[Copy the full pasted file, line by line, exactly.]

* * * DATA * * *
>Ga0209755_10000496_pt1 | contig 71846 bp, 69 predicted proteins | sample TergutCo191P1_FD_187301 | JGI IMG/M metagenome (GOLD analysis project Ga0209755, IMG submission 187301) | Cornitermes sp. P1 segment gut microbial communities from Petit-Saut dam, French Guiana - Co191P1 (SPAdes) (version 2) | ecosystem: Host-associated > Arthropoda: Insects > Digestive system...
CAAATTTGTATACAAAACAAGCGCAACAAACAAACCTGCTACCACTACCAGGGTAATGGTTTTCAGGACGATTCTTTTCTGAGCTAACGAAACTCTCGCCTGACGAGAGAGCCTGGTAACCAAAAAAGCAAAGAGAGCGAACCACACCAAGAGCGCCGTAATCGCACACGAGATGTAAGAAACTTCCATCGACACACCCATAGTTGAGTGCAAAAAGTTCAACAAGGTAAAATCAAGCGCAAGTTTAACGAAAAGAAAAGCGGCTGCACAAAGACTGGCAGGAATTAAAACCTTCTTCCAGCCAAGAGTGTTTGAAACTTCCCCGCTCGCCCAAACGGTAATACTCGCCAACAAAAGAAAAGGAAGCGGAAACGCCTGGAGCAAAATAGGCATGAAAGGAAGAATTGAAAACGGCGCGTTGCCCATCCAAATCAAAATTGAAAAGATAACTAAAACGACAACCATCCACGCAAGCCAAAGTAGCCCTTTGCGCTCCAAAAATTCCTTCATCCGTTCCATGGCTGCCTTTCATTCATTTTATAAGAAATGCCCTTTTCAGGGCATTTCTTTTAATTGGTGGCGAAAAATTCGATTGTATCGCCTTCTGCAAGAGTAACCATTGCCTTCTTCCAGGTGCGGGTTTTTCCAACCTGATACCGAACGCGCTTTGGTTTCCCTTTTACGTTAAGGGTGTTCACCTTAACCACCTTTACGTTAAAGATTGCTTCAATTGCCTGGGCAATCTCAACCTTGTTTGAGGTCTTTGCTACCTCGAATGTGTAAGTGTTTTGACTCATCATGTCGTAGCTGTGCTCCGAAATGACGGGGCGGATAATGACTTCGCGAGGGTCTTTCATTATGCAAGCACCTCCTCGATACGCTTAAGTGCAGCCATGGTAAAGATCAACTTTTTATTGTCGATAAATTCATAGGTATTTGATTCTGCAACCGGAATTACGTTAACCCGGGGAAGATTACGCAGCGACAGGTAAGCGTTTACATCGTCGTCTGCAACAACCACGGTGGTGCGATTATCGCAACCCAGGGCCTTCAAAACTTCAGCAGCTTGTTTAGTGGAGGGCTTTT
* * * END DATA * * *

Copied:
>Ga0209755_10000496_pt1 | contig 71846 bp, 69 predicted proteins | sample TergutCo191P1_FD_187301 | JGI IMG/M metagenome (GOLD analysis project Ga0209755, IMG submission 187301) | Cornitermes sp. P1 segment gut microbial communities from Petit-Saut dam, French Guiana - Co191P1 (SPAdes) (version 2) | ecosystem: Host-associated > Arthropoda: Insects > Digestive system...
CAAATTTGTATACAAAACAAGCGCAACAAACAAACCTGCTACCACTACCAGGGTAATGGTTTTCAGGACGATTCTTTTCTGAGCTAACGAAACTCTCGCCTGACGAGAGAGCCTGGTAACCAAAAAAGCAAAGAGAGCGAACCACACCAAGAGCGCCGTAATCGCACACGAGATGTAAGAAACTTCCATCGACACACCCATAGTTGAGTGCAAAAAGTTCAACAAGGTAAAATCAAGCGCAAGTTTAACGAAAAGAAAAGCGGCTGCACAAAGACTGGCAGGAATTAAAACCTTCTTCCAGCCAAGAGTGTTTGAAACTTCCCCGCTCGCCCAAACGGTAATACTCGCCAACAAAAGAAAAGGAAGCGGAAACGCCTGGAGCAAAATAGGCATGAAAGGAAGAATTGAAAACGGCGCGTTGCCCATCCAAATCAAAATTGAAAAGATAACTAAAACGACAACCATCCACGCAAGCCAAAGTAGCCCTTTGCGCTCCAAAAATTCCTTCATCCGTTCCATGGCTGCCTTTCATTCATTTTATAAGAAATGCCCTTTTCAGGGCATTTCTTTTAATTGGTGGCGAAAAATTCGATTGTATCGCCTTCTGCAAGAGTAACCATTGCCTTCTTCCAGGTGCGGGTTTTTCCAACCTGATACCGAACGCGCTTTGGTTTCCCTTTTACGTTAAGGGTGTTCACCTTAACCACCTTTACGTTAAAGATTGCTTCAATTGCCTGGGCAATCTCAACCTTGTTTGAGGTCTTTGCTACCTCGAATGTGTAAGTGTTTTGACTCATCATGTCGTAGCTGTGCTCCGAAATGACGGGGCGGATAATGACTTCGCGAGGGTCTTTCATTATGCAAGCACCTCCTCGATACGCTTAAGTGCAGCCATGGTAAAGATCAACTTTTTATTGTCGATAAATTCATAGGTATTTGATTCTGCAACCGGAATTACGTTAACCCGGGGAAGATTACGCAGCGACAGGTAAGCGTTTACATCGTCGTCTGCAACAACCACGGTGGTGCGATTATCGCAACCCAGGGCCTTCAAAACTTCAGCAGCTTGTTTAGTGGAGGGCTTTT